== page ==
June 24, 2020
Dear Members of the Baylor College of Medicine Community:
What follows is a very long caveat, followed by very short message; it seems to me the caveat is actually more important.
Two weeks ago, I talked about where we were. As difficult as things are now, some things are better than in April (e.g. patients seem to be somewhat younger and less critically ill, we have some emerging treatments). There is a little glimmer of hope.
Last week, I talked about where we are: the fact that our only real weapons against the viral invader are scrupulous attention to physical distancing, masking and staying away from others if you develop symptoms. Please re-read that message and broadly share with others. I still see the occasional mask-less person in the hallway and hear of someone who “didn’t feel well” for a few days at work, and turned out to test positive. I think these exceptions are few, but we need to all push for universal compliance. Mask, distance, don’t come to work sick.
As we are now in an environment where the community presence of the disease is on the rise, the natural question for this week is, “Where are we going?” What’s next?
The most honest answer – and the one that makes this whole situation so difficult – is no one knows.
It is about 6:30 Wednesday morning, and pouring down rain. I look at my weather app and see a large cloud settled over Houston. I am very confident it will be raining in half an hour. It is less clear what will happen this afternoon. I would like to spend some time outdoors on Saturday, and don’t have a clue as to whether it will rain or not.
To me, that is what the COVID-19 pandemic feels like. We can only see what is just around the corner. Everything else is opaque. Will it spontaneously fade like SARS? Become an endemic pathogen, waxing and waning for months or years to come? Mount a major recurrence during flu season? Will a safe and effective vaccine be available this year? Next?
No one knows. Dr. Fauci doesn’t know, nor do the politicians, nor do the media pundits. We have guesses – often well-educated ones – but still guesses.
We use the hurricane analogy a lot, but increasingly it is a poor fit to this situation. In Houston, we are really good at hurricane response. We know when one has the potential to hit. We have context and experience from prior storms to know how bad it might be. It makes landfall, does its damage and passes. Houston can then do what it does best – pick itself up and recover.
This is not a hurricane, though I struggle to find an accurate comparison. Comparisons all seem either trite or overblown. It is like an innocent civilian population caught between warring powers. It is like dealing with the complex physical, emotional and cognitive needs of an aging relative with dementia. It is like losing a job in a down economy and struggling to care for your family. You know it will end, but you do not know when. Part of you knows you have the resilience to get through it, and that you will find strength in a difficult situation. However, in the moment, the uncertainty is the hardest part.
So, with that caveat (nobody knows), here is my view of what to expect in the next couple of weeks:
- The viral numbers in Houston (total new cases, TMC hospital admissions, ICU census) will continue to rise.
- TMC hospitals capacity will begin to be stressed, and hospitals will activate plans for sustainable surge capacity. This will involve adjusting staffing patterns for physicians, nurses and other providers and opening additional ICU beds. The hospitals can function at this level for an extended period of time. As viral numbers continue to climb, there will be increasing planning around emergency surge capacity. It is hoped the more disruptive emergency changes in the delivery system will not be needed, and even in worse case projections right now are at least three weeks off.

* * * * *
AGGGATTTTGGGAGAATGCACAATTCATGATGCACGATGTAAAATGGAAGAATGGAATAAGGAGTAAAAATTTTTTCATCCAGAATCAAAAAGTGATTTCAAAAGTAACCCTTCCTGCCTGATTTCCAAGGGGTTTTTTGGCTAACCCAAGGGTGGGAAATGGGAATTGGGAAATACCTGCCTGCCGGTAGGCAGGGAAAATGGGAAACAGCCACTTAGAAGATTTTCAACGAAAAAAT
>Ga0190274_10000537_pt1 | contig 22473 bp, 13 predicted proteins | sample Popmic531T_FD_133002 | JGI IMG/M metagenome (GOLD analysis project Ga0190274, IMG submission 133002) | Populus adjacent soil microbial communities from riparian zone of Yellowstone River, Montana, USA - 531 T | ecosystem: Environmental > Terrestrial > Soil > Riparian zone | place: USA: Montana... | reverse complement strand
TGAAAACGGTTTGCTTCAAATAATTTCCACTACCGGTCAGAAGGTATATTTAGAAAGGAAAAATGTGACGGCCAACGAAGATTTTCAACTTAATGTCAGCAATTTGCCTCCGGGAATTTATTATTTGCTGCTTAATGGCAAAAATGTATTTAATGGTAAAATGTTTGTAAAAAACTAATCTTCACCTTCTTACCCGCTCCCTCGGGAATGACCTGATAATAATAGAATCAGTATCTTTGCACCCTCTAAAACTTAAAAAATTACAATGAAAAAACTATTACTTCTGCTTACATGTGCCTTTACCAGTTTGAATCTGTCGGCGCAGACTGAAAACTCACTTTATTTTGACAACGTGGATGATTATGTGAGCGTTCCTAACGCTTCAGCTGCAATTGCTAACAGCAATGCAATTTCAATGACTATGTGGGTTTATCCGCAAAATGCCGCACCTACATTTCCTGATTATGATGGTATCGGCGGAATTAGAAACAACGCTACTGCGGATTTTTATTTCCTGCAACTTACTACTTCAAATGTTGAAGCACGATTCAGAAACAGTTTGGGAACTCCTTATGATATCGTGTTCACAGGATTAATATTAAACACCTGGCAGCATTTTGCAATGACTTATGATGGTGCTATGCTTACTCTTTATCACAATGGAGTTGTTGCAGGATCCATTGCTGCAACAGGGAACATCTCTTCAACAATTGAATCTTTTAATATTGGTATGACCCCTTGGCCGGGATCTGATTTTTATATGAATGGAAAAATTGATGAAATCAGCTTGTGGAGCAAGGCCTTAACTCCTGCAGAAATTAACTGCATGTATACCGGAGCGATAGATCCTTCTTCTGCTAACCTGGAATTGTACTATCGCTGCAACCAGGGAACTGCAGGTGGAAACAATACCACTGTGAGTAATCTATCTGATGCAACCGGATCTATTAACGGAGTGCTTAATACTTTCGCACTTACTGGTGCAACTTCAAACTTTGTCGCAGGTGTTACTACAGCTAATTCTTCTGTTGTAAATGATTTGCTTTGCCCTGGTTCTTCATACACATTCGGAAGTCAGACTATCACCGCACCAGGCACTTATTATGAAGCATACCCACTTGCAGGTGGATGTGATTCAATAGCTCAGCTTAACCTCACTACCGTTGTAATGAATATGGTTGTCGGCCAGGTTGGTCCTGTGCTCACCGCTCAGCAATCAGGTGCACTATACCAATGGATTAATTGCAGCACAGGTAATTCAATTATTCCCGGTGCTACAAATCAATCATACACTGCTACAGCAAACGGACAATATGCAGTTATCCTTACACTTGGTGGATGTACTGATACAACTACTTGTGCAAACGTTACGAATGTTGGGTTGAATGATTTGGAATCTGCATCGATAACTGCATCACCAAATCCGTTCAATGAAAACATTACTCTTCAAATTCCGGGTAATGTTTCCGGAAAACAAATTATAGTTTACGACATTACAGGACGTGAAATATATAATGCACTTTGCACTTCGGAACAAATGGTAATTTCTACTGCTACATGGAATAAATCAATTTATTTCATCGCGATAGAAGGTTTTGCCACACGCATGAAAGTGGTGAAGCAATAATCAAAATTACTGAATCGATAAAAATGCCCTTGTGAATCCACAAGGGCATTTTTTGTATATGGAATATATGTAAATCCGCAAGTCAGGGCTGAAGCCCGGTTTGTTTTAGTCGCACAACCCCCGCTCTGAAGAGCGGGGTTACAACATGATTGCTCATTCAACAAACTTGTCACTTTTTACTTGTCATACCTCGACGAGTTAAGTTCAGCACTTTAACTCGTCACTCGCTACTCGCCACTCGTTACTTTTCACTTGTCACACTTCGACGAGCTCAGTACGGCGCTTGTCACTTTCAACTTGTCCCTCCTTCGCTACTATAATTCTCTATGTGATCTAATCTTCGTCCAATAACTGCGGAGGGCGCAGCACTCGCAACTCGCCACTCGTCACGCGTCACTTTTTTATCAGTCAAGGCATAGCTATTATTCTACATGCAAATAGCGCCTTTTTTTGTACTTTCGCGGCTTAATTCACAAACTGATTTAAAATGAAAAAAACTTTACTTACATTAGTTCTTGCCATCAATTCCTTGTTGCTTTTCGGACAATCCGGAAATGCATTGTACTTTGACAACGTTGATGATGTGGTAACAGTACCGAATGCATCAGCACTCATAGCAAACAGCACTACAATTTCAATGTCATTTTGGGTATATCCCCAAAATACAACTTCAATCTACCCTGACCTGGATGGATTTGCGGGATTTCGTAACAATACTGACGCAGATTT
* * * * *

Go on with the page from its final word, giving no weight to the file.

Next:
- We will all know someone who develops the COVID-19 illness – a family member, friends, neighbors, co-workers. It is inevitable as the virus spreads in the community. Most of the disease in our Baylor community will be imported from the outside. Our internal testing and contact tracing processes will effectively limit the spread of the virus at work.
- The increased viral numbers and associated media focus will get the attention of the citizens of Houston and surrounding communities. For those who have not taken this seriously up to now, we will see virus avoidance behaviors start to improve. More masks, less congregation in crowded bars and beaches. The July 4th holiday weekend will still present challenges, but will be materially better managed by the public at large than Memorial Day.
- State and local officials have already started to stake out a more aggressive posture on virus control. In Harris County, masking is now required in all businesses. Officials will continue to explore effective means of limiting viral spread (through education, regulation and enforcement), while attempting to avoid the economic impact of a broader business “lockdown.”
- Improvements in masking and heightened public awareness will slow the viral spread to a degree. The success of these efforts is a major variable in predicting our peak. My current guess is that our peak will occur in late July. Remember the caveat – I don’t know if it will rain on Saturday.
My most important prediction: Our Baylor community will be stressed by the disease burden in our community, but will continue to work together effectively to meet our organizational mission. We will continue in challenging circumstances to take care of a population that needs quality healthcare more than ever, pursue new discoveries and educate future providers and scientists. Most importantly, we will keep each other safe. Thank you all.
James McDeavitt, M.D.
Incident Command Center